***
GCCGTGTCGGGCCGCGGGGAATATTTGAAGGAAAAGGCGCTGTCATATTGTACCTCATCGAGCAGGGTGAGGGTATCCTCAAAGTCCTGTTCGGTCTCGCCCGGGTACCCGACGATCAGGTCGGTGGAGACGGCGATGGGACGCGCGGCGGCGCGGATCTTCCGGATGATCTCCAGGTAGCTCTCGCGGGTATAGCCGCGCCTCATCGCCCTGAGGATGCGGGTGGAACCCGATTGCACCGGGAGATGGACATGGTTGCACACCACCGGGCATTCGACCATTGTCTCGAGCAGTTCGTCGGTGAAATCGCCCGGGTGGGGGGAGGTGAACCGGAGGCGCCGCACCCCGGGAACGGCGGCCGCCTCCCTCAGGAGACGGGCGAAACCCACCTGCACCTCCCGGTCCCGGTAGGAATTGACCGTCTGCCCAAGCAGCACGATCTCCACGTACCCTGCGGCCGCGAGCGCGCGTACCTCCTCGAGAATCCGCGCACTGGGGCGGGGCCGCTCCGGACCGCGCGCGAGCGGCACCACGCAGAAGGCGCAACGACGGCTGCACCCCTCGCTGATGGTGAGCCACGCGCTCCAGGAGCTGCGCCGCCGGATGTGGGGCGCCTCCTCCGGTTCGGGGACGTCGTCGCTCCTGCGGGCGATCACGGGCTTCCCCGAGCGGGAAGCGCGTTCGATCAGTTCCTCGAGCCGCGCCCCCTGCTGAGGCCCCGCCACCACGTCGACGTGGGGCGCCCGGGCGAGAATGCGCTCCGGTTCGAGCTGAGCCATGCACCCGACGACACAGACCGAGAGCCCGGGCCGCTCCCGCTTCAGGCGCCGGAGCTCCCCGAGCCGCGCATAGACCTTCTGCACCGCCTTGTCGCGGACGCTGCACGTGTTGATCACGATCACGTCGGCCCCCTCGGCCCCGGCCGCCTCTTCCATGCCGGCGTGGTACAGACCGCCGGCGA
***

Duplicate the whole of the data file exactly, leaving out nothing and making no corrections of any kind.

GCCGTGTCGGGCCGCGGGGAATATTTGAAGGAAAAGGCGCTGTCATATTGTACCTCATCGAGCAGGGTGAGGGTATCCTCAAAGTCCTGTTCGGTCTCGCCCGGGTACCCGACGATCAGGTCGGTGGAGACGGCGATGGGACGCGCGGCGGCGCGGATCTTCCGGATGATCTCCAGGTAGCTCTCGCGGGTATAGCCGCGCCTCATCGCCCTGAGGATGCGGGTGGAACCCGATTGCACCGGGAGATGGACATGGTTGCACACCACCGGGCATTCGACCATTGTCTCGAGCAGTTCGTCGGTGAAATCGCCCGGGTGGGGGGAGGTGAACCGGAGGCGCCGCACCCCGGGAACGGCGGCCGCCTCCCTCAGGAGACGGGCGAAACCCACCTGCACCTCCCGGTCCCGGTAGGAATTGACCGTCTGCCCAAGCAGCACGATCTCCACGTACCCTGCGGCCGCGAGCGCGCGTACCTCCTCGAGAATCCGCGCACTGGGGCGGGGCCGCTCCGGACCGCGCGCGAGCGGCACCACGCAGAAGGCGCAACGACGGCTGCACCCCTCGCTGATGGTGAGCCACGCGCTCCAGGAGCTGCGCCGCCGGATGTGGGGCGCCTCCTCCGGTTCGGGGACGTCGTCGCTCCTGCGGGCGATCACGGGCTTCCCCGAGCGGGAAGCGCGTTCGATCAGTTCCTCGAGCCGCGCCCCCTGCTGAGGCCCCGCCACCACGTCGACGTGGGGCGCCCGGGCGAGAATGCGCTCCGGTTCGAGCTGAGCCATGCACCCGACGACACAGACCGAGAGCCCGGGCCGCTCCCGCTTCAGGCGCCGGAGCTCCCCGAGCCGCGCATAGACCTTCTGCACCGCCTTGTCGCGGACGCTGCACGTGTTGATCACGATCACGTCGGCCCCCTCGGCCCCGGCCGCCTCTTCCATGCCGGCGTGGTACAGACCGCCGGCGA